## Please enable JavaScript to view this site.

 Fisher's test or chi-square test?

If you entered data with two rows and two columns, you must choose the chi-square test (sometimes called the chi-square test of homogeneity) or Fisher's exact test.

## Chi-square and Yates correction

In the days before computers were readily available, people analyzed contingency tables by hand, or using a calculator, using chi-square tests. This test works by computing the expected values for each cell if the relative risk (or odds' ratio) were 1.0. It then combines the discrepancies between observed and expected values into a chi-square statistic from which a P value is computed.

The chi-square test is only an approximation. The Yates continuity correction is designed to make the chi-square approximation better, but it over corrects so gives a P value that is too large (too 'conservative'). With large sample sizes, Yates' correction makes little difference, and the chi-square test works very well. With small sample sizes, chi-square is not accurate, with or without Yates' correction. Statisticians seem to disagree on whether or not to use Yates correction. Prism gives you the choice.

If the observed and expected values are all very close (within 0.25), the Yates correction sort of works backwards, and actually increases the value of chi-square and thus lowers the P value, rather than decreasing chi-square and increasing P. This is a rare occurrence, and only happens when the relative risk or odds ratio is very close to 1.0. If you asked for the Yates correction, Prism does the Yates correction even in this case.

## Fisher's test. Exactly correct answer to wrong question?

Fisher's exact test, as its name implies, always gives an exact P value and works fine with small sample sizes. Fisher's test (unlike chi-square) is very hard to calculate by hand, but is easy to compute with a computer. Most statistical books advise using it instead of chi-square test.  If you choose Fisher's test, but your values are huge, Prism will override your choice and compute the chi-square test instead, which is very accurate with large values.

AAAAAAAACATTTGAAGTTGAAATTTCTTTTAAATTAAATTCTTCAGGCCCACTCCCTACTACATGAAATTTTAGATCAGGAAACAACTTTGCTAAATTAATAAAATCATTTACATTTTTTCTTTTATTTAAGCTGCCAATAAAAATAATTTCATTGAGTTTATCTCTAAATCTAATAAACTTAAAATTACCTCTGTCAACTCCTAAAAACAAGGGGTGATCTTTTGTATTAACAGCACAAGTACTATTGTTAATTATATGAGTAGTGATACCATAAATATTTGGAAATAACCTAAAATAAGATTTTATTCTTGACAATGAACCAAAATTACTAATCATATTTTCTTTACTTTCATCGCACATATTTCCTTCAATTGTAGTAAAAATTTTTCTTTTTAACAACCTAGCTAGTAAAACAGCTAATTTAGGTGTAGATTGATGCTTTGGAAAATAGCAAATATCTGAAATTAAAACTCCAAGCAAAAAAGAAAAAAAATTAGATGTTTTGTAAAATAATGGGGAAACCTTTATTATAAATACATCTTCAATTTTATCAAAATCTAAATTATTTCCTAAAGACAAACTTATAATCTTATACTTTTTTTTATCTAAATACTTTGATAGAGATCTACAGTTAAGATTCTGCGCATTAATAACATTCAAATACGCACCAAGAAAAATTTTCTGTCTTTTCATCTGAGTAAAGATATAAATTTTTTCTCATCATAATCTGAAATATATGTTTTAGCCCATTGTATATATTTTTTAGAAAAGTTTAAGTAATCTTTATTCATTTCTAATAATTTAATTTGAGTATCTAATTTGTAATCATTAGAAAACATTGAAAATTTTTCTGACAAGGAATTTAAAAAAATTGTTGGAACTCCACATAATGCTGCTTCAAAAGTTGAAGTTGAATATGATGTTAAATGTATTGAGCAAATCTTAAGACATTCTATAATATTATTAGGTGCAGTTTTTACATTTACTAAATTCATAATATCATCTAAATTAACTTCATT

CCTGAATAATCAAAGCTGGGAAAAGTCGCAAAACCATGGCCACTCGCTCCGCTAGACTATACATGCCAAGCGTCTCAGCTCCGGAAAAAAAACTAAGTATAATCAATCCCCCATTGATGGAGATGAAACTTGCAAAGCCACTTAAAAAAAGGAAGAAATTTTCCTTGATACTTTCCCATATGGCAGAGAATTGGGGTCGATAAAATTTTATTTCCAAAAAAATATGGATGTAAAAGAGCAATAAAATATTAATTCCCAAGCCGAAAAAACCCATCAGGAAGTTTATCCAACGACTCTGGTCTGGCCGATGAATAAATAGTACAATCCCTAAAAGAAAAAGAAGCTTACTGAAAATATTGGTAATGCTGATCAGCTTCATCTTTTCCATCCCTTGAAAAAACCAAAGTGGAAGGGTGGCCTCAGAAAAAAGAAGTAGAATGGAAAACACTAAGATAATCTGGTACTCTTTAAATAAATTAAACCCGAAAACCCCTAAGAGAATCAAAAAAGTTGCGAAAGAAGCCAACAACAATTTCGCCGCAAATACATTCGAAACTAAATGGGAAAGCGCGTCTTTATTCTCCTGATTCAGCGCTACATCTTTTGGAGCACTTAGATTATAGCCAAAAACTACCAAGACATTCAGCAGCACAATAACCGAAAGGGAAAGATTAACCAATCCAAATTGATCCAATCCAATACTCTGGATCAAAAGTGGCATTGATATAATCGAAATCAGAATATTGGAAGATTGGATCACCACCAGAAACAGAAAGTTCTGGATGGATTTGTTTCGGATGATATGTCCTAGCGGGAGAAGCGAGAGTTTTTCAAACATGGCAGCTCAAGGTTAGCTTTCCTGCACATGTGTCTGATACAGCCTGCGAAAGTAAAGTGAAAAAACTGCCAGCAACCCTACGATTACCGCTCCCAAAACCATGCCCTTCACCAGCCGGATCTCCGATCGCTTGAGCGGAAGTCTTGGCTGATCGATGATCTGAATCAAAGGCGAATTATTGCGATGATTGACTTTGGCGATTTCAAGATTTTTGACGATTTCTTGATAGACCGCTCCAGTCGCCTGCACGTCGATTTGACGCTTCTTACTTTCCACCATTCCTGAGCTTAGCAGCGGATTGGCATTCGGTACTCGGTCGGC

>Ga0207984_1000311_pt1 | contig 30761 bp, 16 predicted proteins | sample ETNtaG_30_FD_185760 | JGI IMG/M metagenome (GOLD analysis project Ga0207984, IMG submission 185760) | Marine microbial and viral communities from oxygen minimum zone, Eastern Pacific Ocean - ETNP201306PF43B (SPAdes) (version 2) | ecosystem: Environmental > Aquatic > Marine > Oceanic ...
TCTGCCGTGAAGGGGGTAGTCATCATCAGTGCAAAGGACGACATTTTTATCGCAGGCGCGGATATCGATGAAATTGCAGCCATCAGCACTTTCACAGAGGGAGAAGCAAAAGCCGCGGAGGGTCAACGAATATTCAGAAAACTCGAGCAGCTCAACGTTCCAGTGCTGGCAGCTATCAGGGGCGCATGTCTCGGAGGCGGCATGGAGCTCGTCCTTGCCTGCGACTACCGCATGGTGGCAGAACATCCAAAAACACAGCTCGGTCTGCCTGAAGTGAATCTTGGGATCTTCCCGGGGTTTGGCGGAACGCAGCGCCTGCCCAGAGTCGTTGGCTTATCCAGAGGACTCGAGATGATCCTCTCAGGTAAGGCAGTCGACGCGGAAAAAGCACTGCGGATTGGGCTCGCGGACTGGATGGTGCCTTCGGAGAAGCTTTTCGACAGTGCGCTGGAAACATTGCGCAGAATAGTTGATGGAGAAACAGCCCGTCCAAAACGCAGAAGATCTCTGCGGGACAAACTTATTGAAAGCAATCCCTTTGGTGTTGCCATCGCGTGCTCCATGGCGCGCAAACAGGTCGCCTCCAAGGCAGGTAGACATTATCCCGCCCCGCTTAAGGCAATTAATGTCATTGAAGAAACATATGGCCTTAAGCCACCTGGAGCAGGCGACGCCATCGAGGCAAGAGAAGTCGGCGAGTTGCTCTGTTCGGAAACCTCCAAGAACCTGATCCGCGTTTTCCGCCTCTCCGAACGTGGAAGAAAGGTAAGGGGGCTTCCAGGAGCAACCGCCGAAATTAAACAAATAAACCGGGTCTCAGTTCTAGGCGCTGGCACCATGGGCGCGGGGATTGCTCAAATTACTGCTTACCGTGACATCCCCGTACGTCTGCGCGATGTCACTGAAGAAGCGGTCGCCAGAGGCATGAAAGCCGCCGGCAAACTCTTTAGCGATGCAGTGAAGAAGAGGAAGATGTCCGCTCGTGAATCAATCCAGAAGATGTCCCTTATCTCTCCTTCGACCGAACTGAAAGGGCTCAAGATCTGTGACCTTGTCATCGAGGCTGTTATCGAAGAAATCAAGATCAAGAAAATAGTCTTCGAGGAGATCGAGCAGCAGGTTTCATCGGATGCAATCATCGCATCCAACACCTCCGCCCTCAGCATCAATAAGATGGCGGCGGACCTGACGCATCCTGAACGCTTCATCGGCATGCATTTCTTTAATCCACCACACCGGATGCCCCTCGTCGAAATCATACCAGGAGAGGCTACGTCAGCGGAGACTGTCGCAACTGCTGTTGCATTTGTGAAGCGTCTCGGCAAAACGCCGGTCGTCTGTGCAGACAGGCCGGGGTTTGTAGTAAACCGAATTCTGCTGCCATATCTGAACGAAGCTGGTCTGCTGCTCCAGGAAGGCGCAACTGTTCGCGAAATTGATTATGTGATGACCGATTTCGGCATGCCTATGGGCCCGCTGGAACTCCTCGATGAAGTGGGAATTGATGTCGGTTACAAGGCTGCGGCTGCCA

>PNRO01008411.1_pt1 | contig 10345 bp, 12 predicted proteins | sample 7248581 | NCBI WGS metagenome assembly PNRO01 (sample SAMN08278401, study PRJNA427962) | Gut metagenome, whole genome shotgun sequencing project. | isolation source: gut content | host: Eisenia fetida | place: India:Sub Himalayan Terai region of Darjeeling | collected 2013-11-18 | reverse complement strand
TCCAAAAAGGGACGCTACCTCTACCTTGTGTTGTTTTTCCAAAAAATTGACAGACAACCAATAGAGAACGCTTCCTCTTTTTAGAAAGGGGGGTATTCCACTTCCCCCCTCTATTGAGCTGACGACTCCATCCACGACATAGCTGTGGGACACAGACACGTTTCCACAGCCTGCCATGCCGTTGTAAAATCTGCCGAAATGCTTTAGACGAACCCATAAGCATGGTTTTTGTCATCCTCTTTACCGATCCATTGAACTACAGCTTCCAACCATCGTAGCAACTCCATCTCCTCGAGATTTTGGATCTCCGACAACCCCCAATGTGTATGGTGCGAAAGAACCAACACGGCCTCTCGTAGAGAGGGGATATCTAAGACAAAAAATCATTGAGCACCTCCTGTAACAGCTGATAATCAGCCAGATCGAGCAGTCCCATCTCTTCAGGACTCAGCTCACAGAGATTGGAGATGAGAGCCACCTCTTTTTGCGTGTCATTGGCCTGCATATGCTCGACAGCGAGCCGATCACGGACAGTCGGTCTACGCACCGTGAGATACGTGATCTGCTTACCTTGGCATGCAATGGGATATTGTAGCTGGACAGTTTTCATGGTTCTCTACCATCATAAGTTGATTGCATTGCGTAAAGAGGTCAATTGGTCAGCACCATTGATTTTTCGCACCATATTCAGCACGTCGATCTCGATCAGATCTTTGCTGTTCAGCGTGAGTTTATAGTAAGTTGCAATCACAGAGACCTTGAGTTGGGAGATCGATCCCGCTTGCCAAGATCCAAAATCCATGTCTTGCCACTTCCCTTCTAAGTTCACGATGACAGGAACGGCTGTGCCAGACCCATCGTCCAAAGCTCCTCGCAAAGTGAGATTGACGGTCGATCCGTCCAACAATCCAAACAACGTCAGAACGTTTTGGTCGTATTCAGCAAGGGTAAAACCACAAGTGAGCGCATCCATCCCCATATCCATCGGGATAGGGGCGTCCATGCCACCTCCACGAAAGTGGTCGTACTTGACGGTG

As its name implies, Fisher's exact test, gives an exactly correct answer no matter what sample size you use. But some statisticians conclude that Fisher's test gives the exact answer to the wrong question, so its result is also an approximation to the answer you really want. The problem is that the Fisher's test is based on assuming that the row and column totals are fixed by the experiment. In fact, the row totals (but not the column totals) are fixed by the design of a prospective study or an experiment, the column totals (but not the row totals) are fixed by the design of a retrospective case-control study, and only the overall N (but neither row or column totals) is fixed in a cross-sectional experiment. Ludbrook (1) points out that Fisher designed his exact test to analyze a unique experiment, and that experimental design is extremely rare.

Since the design of your study design is extremely unlikely to match the constraints of Fisher's test, you could question whether the exact P value produced by Fisher's test actually answers the question you had in mind.

If you enter huge numbers (the sum is greater than 1,000,000) Prism will perform the chi-square test even if you chose Fisher's test.

An alternative to Fisher's test is the Barnard test. Fisher's test is said to be 'conditional' on the row and column totals, while Barnard's test is not. Mehta and Senchaudhuri explain the difference and why Barnard's test has more power (2). Berger modified this test to one that is easier to calculate yet more powerful.  Ludbrook discusses other exact methods that are appropriate to common experimental designs (1).

At this time, we do not plan to implement Bernard's or Berger's test in Prism or the exact tests mentioned by Ludbrook (1). There certainly does not seem to be any consensus that these tests are preferred. But let us know if you would like to see these tests in a future version of Prism. Here is an online calculator that performs Berger's test.

## References

1. Ludbrook, J. (2008). Analysis of 2 x 2 tables of frequencies: matching test to experimental design. International Journal of Epidemiology, 37, 1430 -1435.

2. Mehta, C. R.  and Senchaudhur, P., Conditional versus Unconditional Exact Tests for Comparing Two Binomials. http://www.cytel.com/Papers/twobinomials.pdf